Tiffany! I love the way you write. I think you write the way you talk so I felt like I was sitting right there next to you and listening with perked ears! Thank you so much. You took a headache inducing topic and simplified it. This was my first time on your blog and I loved every minute of it. I am a new blogger so I needed to hear this. And that Milo Tree recommendation, I am onto it. Thanks again! 

The only reason why you might want to delete underperforming pins is a totally different one. Often new followers will come and check out your boards. They will repin what they liked. So, it is in your best interest to have beautiful boards inviting visitors to repin. When some content fails to lift off, it’s a good sign visitors will skip it as well.
I’ve joined Pinterest and hooked it up to my business site. So far I haven’t really noticed any great increase in my site’s traffic due to Pinterest. But I agree…Pinterest is becoming huge and I think finally surpassed LinkedIn as one of the top three. Might as well play along! 🙂 Good tips though…I certainly started looking through my pins to see if and where I could I apply some of your advice.
While this is a comprehensive list I am pretty disappointed that there is absolutely no mention of the requirement to respect copyright and ask people first. I don’t have time to read all your posts re Pinterest. ….as you brushed off the person who asked about this. However…..I have a strong aversion to people not being informed clearly of the need to respect copyright. Especially since you have made it clear, and I know others are already using their boards commercially to make money from technically stolen prints.Pinterest has yet to have a TOC and system that ensures copyright is protected. They have tinkered but not fixed.People offering advise in my opinion have a duty to push for a respect of copyright.Links back….no not after the first repin it would seem, when Pinterest then divert the links to make them money.
This Promoted Pin from Kohls, however, has the type of content that pinners love. It’s offering value, using the context of “how to pick the perfect pillows” in order to promote some of their pillows’ great qualities and show off a few styles. Their description capitalizes on this, saying, “Throw pillows are a fun way to incorporate a little style,” and the image shows users how. This is a great way to maximize your description. 
Remember the user experience and don’t pin the same pins back to back on the same board. New content can take a while to take off on Pinterest. When you create new content, pin it to all relevant boards at least one time per day (use a 24-hour interval between if you’re using Tailwind). Then in a couple of weeks, look in Tailwind and see how the pins performed.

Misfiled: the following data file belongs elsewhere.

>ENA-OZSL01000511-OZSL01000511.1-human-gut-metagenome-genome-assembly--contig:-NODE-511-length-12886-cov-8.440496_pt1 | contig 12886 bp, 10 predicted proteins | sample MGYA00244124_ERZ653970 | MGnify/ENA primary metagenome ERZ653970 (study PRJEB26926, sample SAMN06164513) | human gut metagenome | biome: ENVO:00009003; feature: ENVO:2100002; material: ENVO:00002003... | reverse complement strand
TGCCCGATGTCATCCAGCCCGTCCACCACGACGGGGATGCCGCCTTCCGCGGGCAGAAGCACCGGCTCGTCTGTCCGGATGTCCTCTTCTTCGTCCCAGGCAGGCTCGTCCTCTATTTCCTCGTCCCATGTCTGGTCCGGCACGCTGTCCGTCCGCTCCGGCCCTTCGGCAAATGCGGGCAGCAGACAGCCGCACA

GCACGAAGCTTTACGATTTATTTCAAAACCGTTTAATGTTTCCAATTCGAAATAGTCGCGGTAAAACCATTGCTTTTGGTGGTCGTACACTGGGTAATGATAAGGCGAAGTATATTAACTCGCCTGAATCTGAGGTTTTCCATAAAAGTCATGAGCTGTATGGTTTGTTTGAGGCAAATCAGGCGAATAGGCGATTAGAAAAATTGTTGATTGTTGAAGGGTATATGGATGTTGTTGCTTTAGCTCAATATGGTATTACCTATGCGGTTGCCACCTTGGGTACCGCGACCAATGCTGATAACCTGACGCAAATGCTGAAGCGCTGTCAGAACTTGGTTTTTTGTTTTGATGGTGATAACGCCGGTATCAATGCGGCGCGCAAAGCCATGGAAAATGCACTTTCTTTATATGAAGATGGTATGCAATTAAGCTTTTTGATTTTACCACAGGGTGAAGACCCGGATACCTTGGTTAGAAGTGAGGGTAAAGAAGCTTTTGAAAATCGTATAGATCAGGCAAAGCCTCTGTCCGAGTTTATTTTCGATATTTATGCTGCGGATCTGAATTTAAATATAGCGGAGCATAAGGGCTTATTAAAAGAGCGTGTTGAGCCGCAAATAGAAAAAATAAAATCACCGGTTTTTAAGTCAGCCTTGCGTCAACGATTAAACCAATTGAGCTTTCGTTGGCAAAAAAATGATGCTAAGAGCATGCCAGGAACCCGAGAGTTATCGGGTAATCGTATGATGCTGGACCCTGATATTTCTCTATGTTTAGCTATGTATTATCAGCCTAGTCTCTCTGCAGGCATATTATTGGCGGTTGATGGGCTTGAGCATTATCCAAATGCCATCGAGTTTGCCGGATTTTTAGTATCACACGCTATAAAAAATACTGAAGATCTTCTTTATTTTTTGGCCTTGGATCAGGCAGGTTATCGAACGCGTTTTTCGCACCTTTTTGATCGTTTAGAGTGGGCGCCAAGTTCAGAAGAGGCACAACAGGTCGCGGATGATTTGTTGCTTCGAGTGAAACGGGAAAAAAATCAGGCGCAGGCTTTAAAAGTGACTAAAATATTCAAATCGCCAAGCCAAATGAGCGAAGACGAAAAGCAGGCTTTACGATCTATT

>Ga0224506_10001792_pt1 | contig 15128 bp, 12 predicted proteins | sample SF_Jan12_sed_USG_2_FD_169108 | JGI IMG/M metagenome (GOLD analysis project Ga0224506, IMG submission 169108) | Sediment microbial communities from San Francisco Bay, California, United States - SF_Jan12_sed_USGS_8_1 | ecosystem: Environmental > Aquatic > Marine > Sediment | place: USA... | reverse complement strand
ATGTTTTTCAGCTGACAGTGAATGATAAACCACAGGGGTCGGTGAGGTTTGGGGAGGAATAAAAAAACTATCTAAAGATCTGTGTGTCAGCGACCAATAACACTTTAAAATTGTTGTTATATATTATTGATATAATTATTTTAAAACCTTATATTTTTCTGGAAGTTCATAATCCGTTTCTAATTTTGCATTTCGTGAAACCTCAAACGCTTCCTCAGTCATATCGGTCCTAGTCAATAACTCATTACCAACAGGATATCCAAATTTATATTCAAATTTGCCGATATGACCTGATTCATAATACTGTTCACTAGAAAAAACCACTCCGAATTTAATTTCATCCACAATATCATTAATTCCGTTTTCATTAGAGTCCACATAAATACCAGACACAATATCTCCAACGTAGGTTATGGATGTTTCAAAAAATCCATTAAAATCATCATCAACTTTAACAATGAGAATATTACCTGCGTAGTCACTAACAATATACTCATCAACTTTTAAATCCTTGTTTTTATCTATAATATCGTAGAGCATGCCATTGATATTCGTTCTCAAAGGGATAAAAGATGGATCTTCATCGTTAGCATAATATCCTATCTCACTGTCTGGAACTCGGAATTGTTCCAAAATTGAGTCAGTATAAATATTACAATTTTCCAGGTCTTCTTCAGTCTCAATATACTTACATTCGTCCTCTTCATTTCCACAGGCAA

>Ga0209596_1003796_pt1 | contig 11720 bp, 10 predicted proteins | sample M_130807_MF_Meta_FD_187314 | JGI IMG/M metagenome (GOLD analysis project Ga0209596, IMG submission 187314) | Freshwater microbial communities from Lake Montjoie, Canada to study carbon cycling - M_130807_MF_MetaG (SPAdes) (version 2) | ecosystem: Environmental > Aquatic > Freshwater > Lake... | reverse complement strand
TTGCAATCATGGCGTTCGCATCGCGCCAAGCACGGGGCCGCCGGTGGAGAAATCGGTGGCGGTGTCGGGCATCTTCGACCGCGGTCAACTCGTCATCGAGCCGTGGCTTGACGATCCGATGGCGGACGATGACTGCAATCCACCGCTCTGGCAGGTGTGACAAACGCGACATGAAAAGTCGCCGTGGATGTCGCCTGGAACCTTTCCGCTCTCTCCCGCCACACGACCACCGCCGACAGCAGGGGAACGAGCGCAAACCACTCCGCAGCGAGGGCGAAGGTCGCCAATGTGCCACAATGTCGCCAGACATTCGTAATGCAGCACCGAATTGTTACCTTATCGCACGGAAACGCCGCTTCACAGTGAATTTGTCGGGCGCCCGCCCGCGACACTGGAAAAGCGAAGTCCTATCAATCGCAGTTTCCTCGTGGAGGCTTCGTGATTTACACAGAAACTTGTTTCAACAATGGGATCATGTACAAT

Like Pinterest discusses in their Tips for Creating Customer Growth on Pinterest article, “too often, online marketing tactics focus on customers who already know what they want to buy—instead of expanding their reach to also include people earlier in their shopping journey,” which is an extremely important perspective to keep in mind when creating content for your Pinterest marketing strategy. To grow your reach on Pinterest, you need to focus on the early steps in a user’s shopping journey and that starts by telling a story and creating a need for the user to make them want to purchase your product to fulfill that need.

14. Not enabling “rich pins.” By enabling rich pins on your website, real-time pricing will accompany the images that are pinned from your website. Pinners will also be able to see if the product is in stock, where they can buy it, and if your item goes on sale. Pinterest even alerts the people who have repinned your product when the price drops! Make sure you’re enabling “rich pins.”
You can also pre-populate the pin descriptions that users save to their own boards with the Pinterest Save Button. This makes it faster for users to save your images to their boards and means that all the correct, necessary and optimized information will be in the description which will make it more useful for other users who see the pin on Pinterest. If you don’t specify a description, Pinterest will pull a description from your webpage, which may not be as well optimized for Pinterest. To learn more about pre-filling your descriptions, check out this help page from Pinterest.

As a general rule, you want your boards to be 50 percent about your business and 50 percent about the interests of your audience that tie back to your business. By pinning your audience interest as well as your own content, you will entice them to engage with you more on Pinterest. When they engage with you more, Pinterest will show users your content more frequently in their feed.